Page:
Comments on "The Use of SCAN to Identify Children at Risk for CAPD" by Emerson et al. (1997) I was interested in the article, “Observations on the Use of SCAN to Identify Children at Risk for Central Auditory Processing Disorder” by Emerson, Crandall, Seikel, and Chermak (1997) . The article reports two experiments—one “to determine whether children with a reported history of chronic otitis media (OM) within the first ... Letter to the Editor
Letter to the Editor  |   April 01, 1998
Comments on "The Use of SCAN to Identify Children at Risk for CAPD" by Emerson et al. (1997)
 
Author Affiliations & Notes
  • Robert W. Keith
    University of Cincinnati, OH
Article Information
Hearing Disorders / Language Disorders / Letters to the Editor
Letter to the Editor   |   April 01, 1998
Comments on "The Use of SCAN to Identify Children at Risk for CAPD" by Emerson et al. (1997)
Language, Speech, and Hearing Services in Schools, April 1998, Vol. 29, 117-118. doi:10.1044/0161-1461.2902.117
History: Received June 6, 1997 , Accepted November 20, 1997
 
Language, Speech, and Hearing Services in Schools, April 1998, Vol. 29, 117-118. doi:10.1044/0161-1461.2902.117
History: Received June 6, 1997; Accepted November 20, 1997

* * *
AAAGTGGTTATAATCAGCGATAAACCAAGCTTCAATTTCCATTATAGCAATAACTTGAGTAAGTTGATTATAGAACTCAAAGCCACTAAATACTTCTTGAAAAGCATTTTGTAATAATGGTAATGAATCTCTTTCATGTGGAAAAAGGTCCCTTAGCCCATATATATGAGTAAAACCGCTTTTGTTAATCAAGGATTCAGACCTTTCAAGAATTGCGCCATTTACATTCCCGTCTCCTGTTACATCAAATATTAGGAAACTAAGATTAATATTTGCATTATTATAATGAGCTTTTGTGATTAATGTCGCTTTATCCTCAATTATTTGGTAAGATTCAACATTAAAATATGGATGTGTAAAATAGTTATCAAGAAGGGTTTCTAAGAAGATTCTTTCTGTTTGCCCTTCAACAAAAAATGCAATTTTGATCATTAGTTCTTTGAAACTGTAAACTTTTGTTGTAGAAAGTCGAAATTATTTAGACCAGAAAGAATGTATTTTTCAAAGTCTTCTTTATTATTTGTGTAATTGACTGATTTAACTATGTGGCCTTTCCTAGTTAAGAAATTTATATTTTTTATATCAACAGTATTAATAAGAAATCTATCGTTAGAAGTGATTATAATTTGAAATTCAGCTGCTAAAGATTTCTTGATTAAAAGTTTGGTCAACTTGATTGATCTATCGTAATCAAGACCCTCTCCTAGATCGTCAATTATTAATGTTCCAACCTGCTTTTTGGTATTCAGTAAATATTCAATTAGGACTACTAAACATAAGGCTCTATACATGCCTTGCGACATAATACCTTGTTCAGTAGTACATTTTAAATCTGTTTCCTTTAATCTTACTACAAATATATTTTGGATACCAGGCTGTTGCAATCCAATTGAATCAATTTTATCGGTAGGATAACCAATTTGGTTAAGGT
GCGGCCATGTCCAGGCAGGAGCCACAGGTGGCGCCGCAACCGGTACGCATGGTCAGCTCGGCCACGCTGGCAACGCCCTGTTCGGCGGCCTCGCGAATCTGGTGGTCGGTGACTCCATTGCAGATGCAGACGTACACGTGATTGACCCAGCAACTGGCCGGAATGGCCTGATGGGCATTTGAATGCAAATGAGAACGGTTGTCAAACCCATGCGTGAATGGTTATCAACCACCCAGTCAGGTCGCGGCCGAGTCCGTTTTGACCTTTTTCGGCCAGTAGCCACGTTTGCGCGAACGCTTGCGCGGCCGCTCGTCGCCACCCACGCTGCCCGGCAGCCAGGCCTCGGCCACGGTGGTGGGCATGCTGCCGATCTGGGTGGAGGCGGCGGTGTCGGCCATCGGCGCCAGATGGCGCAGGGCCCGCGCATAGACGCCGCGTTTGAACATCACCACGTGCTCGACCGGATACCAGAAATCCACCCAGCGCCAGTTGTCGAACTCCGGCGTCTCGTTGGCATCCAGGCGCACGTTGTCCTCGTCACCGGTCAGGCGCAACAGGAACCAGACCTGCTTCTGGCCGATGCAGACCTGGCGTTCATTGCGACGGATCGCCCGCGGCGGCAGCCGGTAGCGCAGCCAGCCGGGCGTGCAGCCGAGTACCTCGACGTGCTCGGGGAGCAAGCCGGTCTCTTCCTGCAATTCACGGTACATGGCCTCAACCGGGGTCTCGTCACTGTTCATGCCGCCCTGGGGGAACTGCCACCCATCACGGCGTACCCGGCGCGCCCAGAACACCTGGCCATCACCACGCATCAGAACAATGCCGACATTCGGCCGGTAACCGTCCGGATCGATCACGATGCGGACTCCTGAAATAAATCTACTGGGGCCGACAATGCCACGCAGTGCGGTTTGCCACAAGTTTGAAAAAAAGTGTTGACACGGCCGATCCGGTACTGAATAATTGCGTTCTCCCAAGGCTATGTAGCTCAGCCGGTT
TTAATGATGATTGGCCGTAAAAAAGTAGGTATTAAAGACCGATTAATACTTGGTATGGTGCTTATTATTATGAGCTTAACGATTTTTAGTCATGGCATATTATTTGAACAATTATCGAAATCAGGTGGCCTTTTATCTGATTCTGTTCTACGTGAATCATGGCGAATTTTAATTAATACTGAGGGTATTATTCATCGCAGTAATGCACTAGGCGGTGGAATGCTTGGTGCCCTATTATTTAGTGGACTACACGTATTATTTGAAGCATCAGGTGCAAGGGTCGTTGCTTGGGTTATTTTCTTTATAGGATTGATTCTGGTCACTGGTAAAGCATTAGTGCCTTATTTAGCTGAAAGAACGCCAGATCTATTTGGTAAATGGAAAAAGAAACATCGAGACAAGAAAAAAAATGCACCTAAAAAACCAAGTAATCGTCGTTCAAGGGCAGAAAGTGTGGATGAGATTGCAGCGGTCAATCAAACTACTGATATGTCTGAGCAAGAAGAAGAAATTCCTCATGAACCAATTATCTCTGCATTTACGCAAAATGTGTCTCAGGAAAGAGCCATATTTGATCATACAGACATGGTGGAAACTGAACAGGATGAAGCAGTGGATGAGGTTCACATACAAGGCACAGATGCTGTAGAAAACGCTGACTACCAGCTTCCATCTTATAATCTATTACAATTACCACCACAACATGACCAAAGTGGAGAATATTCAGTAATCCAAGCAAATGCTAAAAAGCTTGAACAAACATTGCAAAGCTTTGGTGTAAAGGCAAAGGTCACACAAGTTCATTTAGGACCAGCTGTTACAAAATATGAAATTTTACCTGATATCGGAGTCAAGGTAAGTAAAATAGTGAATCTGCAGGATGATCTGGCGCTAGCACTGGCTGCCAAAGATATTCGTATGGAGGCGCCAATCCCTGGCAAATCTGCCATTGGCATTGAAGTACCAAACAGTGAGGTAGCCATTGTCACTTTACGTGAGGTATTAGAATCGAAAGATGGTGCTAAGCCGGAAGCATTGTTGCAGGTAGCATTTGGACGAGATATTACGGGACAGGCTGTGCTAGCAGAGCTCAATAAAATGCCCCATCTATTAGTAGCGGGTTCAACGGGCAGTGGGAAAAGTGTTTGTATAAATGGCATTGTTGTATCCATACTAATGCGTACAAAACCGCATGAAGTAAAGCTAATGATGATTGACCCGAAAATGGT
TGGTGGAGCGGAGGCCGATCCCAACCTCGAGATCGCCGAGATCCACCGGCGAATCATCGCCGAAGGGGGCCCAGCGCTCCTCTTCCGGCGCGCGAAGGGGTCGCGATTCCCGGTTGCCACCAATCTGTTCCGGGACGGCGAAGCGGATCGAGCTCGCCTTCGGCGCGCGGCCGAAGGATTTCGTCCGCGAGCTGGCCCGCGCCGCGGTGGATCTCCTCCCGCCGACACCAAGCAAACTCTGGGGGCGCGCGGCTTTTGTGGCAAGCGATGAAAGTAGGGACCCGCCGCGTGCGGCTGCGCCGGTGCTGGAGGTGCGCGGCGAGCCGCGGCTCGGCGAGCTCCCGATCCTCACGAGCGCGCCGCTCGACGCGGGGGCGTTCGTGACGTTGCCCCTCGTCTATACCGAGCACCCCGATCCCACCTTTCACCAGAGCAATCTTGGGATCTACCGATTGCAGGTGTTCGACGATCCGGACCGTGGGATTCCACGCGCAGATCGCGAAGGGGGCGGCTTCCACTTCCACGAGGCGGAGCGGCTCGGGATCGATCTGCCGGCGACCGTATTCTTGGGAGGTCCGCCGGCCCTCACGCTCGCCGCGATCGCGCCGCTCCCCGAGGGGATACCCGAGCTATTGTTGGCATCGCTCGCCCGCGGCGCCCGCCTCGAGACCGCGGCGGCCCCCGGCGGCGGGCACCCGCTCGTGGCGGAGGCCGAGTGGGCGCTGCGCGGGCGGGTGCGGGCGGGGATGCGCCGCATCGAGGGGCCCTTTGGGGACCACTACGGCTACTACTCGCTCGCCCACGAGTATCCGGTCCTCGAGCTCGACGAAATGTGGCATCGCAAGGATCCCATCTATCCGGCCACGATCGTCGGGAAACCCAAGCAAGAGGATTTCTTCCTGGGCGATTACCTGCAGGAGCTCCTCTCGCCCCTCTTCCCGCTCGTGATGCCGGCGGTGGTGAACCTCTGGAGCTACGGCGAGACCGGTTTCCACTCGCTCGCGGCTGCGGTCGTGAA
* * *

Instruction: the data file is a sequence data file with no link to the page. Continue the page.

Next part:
I was interested in the article, “Observations on the Use of SCAN to Identify Children at Risk for Central Auditory Processing Disorder” by Emerson, Crandall, Seikel, and Chermak (1997) . The article reports two experiments—one “to determine whether children with a reported history of chronic otitis media (OM) within the first 3 years of life displayed characteristics of CAPD as illuminated by the SCAN,” and the other “to examine whether SCAN test results differ based on test environment.”
The authors found no difference in SCAN results of control and OM groups, although they were clearly differentiated using the Peabody Picture Vocabulary Test-Revised (PPVT-R). Results of the second experiment, conducted on six children, suggest that the application of SCAN norms obtained in a quiet school setting compared to a sound booth may result in marked differences in subtest scores. The authors suggest the need for additional normative data to ensure valid identification of CAPD in subjects who were assessed in the sound booth.
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